Former ECB Chief Economist Otmar Issing gave the book a negative review in an article criticizing MMT.[25]

Former Yale University Economics Professor and Under Secretary of State for Economic Affairs under Jimmy Carter, Richard N. Cooper calls it a "clear and vigorously written book" in a review for Foreign Affairs. According to Cooper, the "U.S. congressional fiscal action in response to the pandemic, as well as new programs launched by the Federal Reserve, suggests that the author is at least partly right in her assessment of the spending power of governments."[26]

Professor of Economics Hans G. Despain[27] calls the book a "triumph" in the London School of Economics Review of Books.[28] According to Despain, the book "dispels six key myths that have shaped the conventional understanding of deficits as inherently bad, instead arguing that deficits can strengthen economies and lead to faster growth.[28]

Selected works[edit]

  • Bell (Kelton), Stephanie, "Can Taxes and Bonds Finance Government Spending?", Levy Economics Institute, July 1998
  • Bell (Kelton), Stephanie, "The role of the state and the hierarchy of money", Cambridge Journal of Economics, Vol. 25, 2001, pp. 149–163
  • Kelton, Stephanie, Edward J. Nell, editors. The State, the Market, and the Euro: Metallism versus Chartalism in the Theory of Money; Edward Elgar; Reprint edition: May 2003; ISBN 9781843761563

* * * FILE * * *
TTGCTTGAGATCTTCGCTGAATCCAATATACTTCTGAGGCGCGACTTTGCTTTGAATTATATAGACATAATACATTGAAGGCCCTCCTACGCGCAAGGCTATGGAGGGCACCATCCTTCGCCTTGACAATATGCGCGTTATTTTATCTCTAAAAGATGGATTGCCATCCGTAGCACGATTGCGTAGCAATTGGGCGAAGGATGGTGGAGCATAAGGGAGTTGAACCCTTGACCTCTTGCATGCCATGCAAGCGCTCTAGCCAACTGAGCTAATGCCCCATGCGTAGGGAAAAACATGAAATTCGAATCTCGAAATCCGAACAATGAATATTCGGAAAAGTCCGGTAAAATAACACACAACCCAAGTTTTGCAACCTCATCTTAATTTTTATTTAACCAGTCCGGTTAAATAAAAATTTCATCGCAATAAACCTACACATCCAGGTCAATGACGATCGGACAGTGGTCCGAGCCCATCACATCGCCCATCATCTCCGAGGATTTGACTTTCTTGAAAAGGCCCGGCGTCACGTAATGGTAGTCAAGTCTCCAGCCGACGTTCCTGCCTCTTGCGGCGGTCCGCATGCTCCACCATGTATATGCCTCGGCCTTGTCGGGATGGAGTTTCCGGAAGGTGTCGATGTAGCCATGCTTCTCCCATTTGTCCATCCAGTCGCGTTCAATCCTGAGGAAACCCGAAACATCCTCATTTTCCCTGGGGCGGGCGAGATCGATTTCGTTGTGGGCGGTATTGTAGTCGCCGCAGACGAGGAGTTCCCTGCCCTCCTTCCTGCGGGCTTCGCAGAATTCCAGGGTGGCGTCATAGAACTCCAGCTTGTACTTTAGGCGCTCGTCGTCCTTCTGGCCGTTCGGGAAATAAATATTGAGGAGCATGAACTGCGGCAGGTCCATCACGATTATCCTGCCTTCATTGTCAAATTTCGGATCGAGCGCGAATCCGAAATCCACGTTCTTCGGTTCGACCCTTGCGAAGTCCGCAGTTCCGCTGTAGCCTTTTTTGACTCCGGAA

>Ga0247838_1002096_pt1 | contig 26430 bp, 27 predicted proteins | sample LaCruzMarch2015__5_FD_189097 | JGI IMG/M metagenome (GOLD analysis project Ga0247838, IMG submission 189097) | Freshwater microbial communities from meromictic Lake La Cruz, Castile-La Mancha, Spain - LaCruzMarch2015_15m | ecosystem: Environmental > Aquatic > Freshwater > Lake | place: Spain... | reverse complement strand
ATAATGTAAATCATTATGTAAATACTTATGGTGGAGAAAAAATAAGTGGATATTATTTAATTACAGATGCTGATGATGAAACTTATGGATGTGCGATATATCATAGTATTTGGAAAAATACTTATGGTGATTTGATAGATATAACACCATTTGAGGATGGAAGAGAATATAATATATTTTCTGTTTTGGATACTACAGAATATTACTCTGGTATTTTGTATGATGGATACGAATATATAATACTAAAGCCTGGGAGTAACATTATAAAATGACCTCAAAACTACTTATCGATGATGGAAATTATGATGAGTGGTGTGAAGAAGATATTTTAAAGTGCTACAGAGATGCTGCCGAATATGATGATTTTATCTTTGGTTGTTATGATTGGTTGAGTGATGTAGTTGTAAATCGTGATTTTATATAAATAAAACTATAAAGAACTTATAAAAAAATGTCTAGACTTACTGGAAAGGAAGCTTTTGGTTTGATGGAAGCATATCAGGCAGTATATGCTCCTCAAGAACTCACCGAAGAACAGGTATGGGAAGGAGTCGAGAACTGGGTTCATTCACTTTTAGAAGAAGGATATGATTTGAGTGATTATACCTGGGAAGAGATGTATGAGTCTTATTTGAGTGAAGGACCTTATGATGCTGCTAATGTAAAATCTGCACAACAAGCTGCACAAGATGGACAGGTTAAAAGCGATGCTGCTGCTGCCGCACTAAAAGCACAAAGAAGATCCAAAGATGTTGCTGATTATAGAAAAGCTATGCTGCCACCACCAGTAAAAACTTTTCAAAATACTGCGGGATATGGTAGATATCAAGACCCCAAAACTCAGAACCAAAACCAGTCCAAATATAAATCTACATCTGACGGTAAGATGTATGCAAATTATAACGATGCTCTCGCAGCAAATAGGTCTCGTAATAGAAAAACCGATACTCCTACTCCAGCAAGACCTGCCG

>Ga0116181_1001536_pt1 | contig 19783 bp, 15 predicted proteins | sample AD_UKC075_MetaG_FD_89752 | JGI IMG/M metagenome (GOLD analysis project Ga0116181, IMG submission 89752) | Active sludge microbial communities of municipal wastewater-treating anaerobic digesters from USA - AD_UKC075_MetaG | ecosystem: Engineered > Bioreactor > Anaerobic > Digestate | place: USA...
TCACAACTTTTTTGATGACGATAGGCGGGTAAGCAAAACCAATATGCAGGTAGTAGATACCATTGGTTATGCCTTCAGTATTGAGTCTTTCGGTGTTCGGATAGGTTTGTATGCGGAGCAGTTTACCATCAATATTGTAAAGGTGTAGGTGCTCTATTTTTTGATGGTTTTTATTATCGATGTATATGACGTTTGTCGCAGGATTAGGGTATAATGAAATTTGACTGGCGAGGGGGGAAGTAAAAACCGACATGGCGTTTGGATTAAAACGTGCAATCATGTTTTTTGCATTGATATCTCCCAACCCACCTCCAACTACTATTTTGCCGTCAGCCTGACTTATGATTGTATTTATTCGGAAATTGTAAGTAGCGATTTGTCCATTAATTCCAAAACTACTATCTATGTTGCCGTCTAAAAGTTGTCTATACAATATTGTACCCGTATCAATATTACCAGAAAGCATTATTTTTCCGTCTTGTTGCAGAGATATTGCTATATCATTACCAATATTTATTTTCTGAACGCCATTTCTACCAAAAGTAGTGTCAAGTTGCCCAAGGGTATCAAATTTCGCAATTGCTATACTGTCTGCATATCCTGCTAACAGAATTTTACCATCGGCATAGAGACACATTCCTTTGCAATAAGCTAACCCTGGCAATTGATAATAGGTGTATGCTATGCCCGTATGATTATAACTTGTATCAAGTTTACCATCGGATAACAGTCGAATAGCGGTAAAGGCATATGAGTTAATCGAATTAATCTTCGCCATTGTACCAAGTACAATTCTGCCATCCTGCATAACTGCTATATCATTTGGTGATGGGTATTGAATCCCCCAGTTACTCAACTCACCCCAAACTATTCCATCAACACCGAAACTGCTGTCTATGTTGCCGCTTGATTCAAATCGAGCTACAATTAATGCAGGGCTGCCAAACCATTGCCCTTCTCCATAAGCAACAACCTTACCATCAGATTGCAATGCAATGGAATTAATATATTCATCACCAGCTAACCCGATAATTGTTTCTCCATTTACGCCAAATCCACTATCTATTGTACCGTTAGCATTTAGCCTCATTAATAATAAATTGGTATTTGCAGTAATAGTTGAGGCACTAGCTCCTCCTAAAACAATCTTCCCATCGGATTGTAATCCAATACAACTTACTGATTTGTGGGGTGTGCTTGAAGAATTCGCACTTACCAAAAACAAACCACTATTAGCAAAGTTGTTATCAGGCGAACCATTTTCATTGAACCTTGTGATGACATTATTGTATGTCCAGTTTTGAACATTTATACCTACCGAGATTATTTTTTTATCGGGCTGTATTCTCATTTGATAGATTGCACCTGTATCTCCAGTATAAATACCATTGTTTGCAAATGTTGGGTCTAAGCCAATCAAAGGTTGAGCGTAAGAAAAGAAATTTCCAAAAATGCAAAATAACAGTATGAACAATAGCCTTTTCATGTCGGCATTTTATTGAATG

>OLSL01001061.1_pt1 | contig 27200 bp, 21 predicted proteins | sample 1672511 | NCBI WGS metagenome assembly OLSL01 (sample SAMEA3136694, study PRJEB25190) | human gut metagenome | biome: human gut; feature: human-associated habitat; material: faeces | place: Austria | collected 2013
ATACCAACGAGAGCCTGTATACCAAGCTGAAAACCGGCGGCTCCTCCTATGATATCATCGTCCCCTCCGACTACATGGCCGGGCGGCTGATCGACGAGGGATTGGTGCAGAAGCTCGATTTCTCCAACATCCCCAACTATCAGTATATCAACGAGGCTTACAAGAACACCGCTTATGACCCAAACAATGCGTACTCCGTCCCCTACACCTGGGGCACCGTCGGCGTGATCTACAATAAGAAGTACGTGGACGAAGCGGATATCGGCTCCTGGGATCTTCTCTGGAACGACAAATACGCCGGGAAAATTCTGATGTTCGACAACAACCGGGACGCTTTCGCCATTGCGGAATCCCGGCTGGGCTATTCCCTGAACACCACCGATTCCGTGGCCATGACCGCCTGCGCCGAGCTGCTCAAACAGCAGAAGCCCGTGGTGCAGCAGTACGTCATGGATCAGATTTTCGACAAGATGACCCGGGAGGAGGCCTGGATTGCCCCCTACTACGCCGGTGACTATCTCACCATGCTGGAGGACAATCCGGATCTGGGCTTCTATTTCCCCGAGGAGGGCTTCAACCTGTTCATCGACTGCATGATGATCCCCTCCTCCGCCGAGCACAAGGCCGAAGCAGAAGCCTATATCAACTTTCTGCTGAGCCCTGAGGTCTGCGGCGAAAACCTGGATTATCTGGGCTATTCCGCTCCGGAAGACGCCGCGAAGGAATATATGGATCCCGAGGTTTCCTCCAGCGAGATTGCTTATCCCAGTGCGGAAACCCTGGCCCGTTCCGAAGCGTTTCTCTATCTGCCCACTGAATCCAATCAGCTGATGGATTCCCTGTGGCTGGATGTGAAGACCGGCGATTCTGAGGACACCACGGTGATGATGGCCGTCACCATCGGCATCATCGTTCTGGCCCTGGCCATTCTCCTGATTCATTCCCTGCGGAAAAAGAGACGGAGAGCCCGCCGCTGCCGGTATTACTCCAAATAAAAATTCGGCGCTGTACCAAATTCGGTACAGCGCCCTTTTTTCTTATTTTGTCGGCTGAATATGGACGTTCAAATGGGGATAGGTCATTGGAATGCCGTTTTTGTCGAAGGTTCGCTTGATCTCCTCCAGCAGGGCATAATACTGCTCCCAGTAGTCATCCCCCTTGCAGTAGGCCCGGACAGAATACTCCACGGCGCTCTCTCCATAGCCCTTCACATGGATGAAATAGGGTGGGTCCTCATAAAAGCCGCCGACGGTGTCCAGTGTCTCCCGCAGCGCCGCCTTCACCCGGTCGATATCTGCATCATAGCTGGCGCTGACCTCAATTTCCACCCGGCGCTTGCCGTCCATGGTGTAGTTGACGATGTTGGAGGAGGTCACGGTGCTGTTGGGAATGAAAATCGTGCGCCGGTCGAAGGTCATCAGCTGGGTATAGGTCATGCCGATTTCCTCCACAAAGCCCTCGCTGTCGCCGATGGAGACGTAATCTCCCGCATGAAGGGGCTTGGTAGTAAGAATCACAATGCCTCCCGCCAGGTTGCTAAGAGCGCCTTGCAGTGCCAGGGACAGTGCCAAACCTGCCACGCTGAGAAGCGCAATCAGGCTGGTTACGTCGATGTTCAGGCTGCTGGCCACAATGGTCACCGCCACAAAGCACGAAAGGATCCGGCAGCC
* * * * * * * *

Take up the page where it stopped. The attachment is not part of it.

• Kelton, Stephanie, The Deficit Myth, June 2020; ISBN 9781541736184

See also[edit]

References[edit]

  1. ^ "Scholars". Levy Economics Institute. Archived from the original on October 9, 2017. Retrieved October 22, 2017.
  2. ^ "Press Kit". Stephanie Kelton. Retrieved September 4, 2020.
  3. ^ a b Binder, Alex. "Stephanie Kelton Biography". StephanieKelton.com. Retrieved December 31, 2016.
  4. ^ "Politico 50: Our guide to the thinkers, doers and visionaries transforming American politics in 2016". Politico. Retrieved December 29, 2016.
  5. ^ William, Tom. "Stephanie Kelton, Economist, University of Missouri-Kansas City: The case for big spending". Politico. Retrieved December 29, 2016.
  6. ^ Chávez, Aída (November 3, 2019). "A Group of Progressive Women Just Launched a Working-Class Version of EMILY's List". The Intercept. Retrieved November 3, 2019.
  7. ^ Kelton, Stephanie, The Deficit Myth : modern monetary theory and the birth of the people's economy, ISBN 978-1-529-35256-6, OCLC 1159235126 pp.265-6
  8. ^ The Deficit Myth, p.266
  9. ^ "Stephanie A. Kelton". CFEPS research. Center for Full Employment and Price Stability. Retrieved August 17, 2015.